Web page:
The rein­ven­tion of read­ing groups

Vocable (All English) - - Culture -

When Kim Kar­dashian an­nounced the launch of her read­ing club last year, the Amer­i­can re­al­ity TV star’s fans were a bit sur­prised. It is proof, how­ever, that read­ing groups are no longer the re­serve of the el­derly. Wel­come to a new gen­er­a­tion of book clubs…

Every month a group of mil­len­ni­als gath­ers at a pub in Lon­don to dis­cuss what they’ve been read­ing. The 20- and 30-Some­things Book Club was founded in 2014 on Meetup, an event-shar­ing site, and claims 2,000 fol­low­ers. Par­tic­i­pants sug­gest themes and a book is cho­sen ac­cord­ingly: this month, on the sub­ject of banned books, they have pored over One Flew Over the Cuck- oo’s Nest. Though there are only 20 spa­ces per event—which get snapped up well in ad­vance—users con­trib­ute to the dis­cus­sion be­fore, dur­ing and af­ter on Meetup’s mes­sage boards, with those who at­tended the meet­ing of­ten com­ment­ing on the is­sues raised dur­ing their con­ver­sa­tion.

2. De­spite the myr­iad dis­trac­tions of Net­flix and so­cial me­dia, lit­er­ary chat still has a cer­tain ap­peal for young peo­ple. On­line net­works have helped, not hin­dered, book­ish en­gage­ment, with What­sApp groups and on­line hang­outs en­abling real-time dis­cus­sion be­tween in­di­vid­u­als across the globe. Those with a par­tic­u­lar fondness for ro­mance fic­tion, say, or sport or bi­og­ra­phy, can find like-minded read­ers eas­ily through web­sites like Goodreads. As the dis­cus­sions take place on­line, it in­vites those who may not nor­mally speak up in groups of strangers to of­fer their thoughts.


3. Celebri­ties and pub­lic fig­ures have played a sig­nif­i­cant role in this mod­ern it­er­a­tion of the book club. Af­ter 15 years of rec­om­men­da­tions dis­cussed dur­ing her prime-time tele­vi­sion show, Oprah Win­frey’s book club now hosts on­line dis­cus­sions for the cho­sen texts. Reese Wither­spoon cu­rates a monthly book club on­line to tie in with Hello Sun­shine, her me­dia pro­duc­tion com­pany fo­cused on fe­male-driven nar­ra­tives. Our Shared Shelf, Emma Watson’s fem­i­nist book club, has been se­lect­ing texts for on­line de­bate since 2016. Any mem­ber can pose a ques­tion to the wider group, write a pub­lic re­view or sim­ply ex­press an opin­ion.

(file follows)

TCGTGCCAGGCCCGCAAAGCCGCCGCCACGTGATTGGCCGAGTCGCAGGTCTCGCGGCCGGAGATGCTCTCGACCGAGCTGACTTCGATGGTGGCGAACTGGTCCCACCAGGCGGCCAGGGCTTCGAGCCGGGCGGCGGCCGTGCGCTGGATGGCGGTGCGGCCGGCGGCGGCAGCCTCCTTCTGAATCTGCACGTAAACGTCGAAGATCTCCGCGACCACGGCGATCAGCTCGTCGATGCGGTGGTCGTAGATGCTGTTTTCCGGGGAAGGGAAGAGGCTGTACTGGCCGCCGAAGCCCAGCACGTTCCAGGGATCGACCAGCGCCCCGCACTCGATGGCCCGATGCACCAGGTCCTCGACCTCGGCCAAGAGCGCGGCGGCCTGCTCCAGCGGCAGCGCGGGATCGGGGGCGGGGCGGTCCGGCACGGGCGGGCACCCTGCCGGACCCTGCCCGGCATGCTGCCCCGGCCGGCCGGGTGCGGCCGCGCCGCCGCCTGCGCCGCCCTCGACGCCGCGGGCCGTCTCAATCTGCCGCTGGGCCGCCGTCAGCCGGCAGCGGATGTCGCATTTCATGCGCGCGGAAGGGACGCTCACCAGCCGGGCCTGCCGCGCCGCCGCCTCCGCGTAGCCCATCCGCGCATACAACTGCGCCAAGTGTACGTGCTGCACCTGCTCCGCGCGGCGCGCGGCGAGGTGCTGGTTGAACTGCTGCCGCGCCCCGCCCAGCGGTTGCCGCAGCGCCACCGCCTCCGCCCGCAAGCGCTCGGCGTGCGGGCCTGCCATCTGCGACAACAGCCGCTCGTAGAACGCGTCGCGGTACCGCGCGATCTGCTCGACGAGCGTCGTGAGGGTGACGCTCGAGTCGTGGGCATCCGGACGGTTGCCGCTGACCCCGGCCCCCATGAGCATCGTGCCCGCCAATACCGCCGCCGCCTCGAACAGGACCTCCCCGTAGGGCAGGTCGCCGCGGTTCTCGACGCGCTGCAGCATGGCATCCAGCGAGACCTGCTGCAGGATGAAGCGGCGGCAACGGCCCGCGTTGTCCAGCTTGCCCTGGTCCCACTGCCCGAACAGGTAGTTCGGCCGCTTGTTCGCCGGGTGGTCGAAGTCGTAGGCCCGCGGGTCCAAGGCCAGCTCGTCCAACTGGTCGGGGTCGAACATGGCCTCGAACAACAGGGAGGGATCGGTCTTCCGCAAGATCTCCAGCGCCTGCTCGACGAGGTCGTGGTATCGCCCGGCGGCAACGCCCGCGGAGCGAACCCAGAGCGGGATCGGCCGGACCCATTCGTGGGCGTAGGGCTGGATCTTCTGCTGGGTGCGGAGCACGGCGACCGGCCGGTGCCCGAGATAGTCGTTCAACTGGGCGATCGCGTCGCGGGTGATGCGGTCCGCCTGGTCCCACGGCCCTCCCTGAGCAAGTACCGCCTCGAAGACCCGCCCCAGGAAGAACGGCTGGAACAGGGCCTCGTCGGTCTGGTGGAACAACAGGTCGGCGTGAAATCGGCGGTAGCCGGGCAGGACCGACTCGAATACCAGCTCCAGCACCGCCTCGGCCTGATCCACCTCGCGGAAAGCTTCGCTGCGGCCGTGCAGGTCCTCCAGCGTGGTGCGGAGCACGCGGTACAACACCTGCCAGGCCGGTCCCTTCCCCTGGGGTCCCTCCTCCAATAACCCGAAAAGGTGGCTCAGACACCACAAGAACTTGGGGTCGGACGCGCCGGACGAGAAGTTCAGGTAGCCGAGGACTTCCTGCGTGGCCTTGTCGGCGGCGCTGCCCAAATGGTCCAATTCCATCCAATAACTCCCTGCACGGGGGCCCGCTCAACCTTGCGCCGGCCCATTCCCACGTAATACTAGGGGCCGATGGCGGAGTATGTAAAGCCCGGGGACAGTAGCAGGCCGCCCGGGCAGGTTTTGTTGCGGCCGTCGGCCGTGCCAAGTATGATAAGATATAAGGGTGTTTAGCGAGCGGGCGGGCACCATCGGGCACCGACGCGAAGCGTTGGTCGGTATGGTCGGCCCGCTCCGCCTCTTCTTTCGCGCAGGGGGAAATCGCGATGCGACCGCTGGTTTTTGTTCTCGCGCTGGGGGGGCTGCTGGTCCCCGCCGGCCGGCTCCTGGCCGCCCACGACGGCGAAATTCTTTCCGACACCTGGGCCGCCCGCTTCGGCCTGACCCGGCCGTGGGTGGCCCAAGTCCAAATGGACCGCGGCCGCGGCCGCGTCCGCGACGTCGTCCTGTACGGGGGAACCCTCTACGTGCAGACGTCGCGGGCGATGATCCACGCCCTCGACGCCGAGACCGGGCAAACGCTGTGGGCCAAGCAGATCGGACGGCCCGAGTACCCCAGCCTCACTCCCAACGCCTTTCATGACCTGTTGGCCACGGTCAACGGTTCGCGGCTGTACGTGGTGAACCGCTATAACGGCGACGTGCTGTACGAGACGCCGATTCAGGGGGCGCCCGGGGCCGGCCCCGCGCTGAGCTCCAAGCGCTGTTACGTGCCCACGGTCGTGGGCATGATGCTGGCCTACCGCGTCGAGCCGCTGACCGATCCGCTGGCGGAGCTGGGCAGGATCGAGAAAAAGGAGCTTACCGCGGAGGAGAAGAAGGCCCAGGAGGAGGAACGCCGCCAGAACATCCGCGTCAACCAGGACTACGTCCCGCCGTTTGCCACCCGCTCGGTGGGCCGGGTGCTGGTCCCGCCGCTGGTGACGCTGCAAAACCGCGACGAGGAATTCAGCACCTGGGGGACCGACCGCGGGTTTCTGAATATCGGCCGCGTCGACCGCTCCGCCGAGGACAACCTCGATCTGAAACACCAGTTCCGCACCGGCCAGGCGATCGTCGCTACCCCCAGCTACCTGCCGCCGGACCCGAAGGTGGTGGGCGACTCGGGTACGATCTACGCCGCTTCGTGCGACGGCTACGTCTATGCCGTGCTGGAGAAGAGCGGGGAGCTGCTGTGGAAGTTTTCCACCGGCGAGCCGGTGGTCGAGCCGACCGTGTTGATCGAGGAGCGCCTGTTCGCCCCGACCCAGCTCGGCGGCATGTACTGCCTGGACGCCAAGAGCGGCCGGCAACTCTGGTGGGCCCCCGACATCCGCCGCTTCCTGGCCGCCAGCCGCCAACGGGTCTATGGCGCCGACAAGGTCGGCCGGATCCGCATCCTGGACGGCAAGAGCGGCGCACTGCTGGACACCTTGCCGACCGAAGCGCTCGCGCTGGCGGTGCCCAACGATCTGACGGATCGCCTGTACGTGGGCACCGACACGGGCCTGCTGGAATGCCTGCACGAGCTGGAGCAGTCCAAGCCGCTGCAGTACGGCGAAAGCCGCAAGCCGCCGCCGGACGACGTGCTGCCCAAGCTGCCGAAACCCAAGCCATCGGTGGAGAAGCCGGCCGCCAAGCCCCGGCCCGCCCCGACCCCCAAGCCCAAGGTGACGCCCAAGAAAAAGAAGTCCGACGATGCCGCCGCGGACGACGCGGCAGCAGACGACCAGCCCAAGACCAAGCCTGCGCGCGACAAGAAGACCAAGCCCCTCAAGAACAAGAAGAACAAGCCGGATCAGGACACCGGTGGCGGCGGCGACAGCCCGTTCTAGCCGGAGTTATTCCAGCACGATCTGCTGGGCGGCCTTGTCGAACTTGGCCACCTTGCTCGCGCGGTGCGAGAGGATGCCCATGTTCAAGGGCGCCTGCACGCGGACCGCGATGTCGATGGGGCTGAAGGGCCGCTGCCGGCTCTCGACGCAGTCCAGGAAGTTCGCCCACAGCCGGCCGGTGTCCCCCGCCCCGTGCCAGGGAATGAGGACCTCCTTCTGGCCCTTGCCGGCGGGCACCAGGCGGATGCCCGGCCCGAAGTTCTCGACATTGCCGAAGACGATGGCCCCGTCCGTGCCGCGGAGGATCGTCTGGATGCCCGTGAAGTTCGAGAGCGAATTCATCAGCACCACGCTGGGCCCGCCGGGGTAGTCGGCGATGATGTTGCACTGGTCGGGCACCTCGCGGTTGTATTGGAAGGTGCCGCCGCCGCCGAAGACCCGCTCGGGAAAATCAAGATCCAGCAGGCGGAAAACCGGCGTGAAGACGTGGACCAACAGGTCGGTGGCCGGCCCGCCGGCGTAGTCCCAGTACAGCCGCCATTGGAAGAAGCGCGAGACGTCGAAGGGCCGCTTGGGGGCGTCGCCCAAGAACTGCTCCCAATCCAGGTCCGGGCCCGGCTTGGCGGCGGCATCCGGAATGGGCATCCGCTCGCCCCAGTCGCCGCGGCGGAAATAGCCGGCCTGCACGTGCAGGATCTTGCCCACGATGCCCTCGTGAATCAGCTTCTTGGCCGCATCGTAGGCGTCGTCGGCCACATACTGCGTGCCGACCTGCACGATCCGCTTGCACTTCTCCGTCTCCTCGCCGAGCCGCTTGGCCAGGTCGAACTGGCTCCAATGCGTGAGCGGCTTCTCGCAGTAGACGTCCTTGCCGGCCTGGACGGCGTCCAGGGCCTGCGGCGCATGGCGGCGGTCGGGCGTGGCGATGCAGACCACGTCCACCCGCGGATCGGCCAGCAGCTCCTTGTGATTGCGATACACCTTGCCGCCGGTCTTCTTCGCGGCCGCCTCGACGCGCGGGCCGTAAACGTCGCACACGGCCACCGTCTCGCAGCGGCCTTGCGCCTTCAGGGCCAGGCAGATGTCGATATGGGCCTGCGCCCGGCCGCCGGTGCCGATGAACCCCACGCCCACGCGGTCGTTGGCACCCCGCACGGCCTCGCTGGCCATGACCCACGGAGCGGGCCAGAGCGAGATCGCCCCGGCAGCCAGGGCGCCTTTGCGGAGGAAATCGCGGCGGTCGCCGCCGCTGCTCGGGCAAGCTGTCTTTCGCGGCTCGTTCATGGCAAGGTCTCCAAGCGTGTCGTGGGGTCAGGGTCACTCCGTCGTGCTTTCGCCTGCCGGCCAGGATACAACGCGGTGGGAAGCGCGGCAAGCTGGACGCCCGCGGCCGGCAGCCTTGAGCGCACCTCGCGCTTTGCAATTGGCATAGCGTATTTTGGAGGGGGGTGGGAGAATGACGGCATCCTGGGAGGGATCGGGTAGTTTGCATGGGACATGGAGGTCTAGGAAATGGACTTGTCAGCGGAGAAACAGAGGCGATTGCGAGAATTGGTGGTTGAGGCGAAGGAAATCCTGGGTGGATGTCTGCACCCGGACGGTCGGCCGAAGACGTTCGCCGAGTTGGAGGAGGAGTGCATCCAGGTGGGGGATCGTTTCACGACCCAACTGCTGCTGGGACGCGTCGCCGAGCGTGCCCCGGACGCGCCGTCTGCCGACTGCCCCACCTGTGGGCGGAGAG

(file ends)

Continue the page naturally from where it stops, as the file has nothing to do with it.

4. Where book clubs were once made up of long-time friends, and con­vened at each other’s houses, if these new, looser groups meet at all, they do so at restau­rants or bars. They have the feel of a net­work­ing event, says Tanya, who founded and runs the New Cross Book Club. “I used to live in Is­tan­bul and was part of a book club there,” she says. “I re­ally en­joyed it, and

al­most ev­ery­one was in their 30s…It’s def­i­nitely be­com­ing a new trend.” Rachel, who is part of a group in Lon­don, says that from these as­sorted groups, gen­uine friend­ships are struck up.


5. Some ar­gue that the mod­ern book club boasts a new di­ver­sity of opin­ion. Steve, who has been at­tend­ing the 20- and 30- Some­things group for two years now, says that he has en­coun­tered a range of back­grounds within the group. “Our choice of books is gen­uinely eclec­tic, and while we’re aimed at younger peo­ple, we have mem­bers from so many dif­fer­ent na­tion­al­i­ties and eth­nic­i­ties.” Rachel agrees. “There’s a wide range of ca­reers...which can be dif­fi­cult to find in your other friend­ship groups.”

6. Sur­veys con­sis­tently re­veal a thwarted de­sire among adults to read more, with work emails and mind­less so­cial-me­dia scrolling be­ing the main thieves of time that could oth­er­wise be spent on a good book. Yet it is pre­cisely these tools that are also en­abling vast numbers of peo­ple to en­ter into di­a­logues, dis­cover new writ­ers and instigate friend­ships. The In­ter­net pro­vides a never-end­ing stream of in­for­ma­tion, dis­in­for­ma­tion and ru­mour. There is some­thing sat­is­fy­ing about hav­ing ev­ery­one, for the length of a book-club novel, on the same page.

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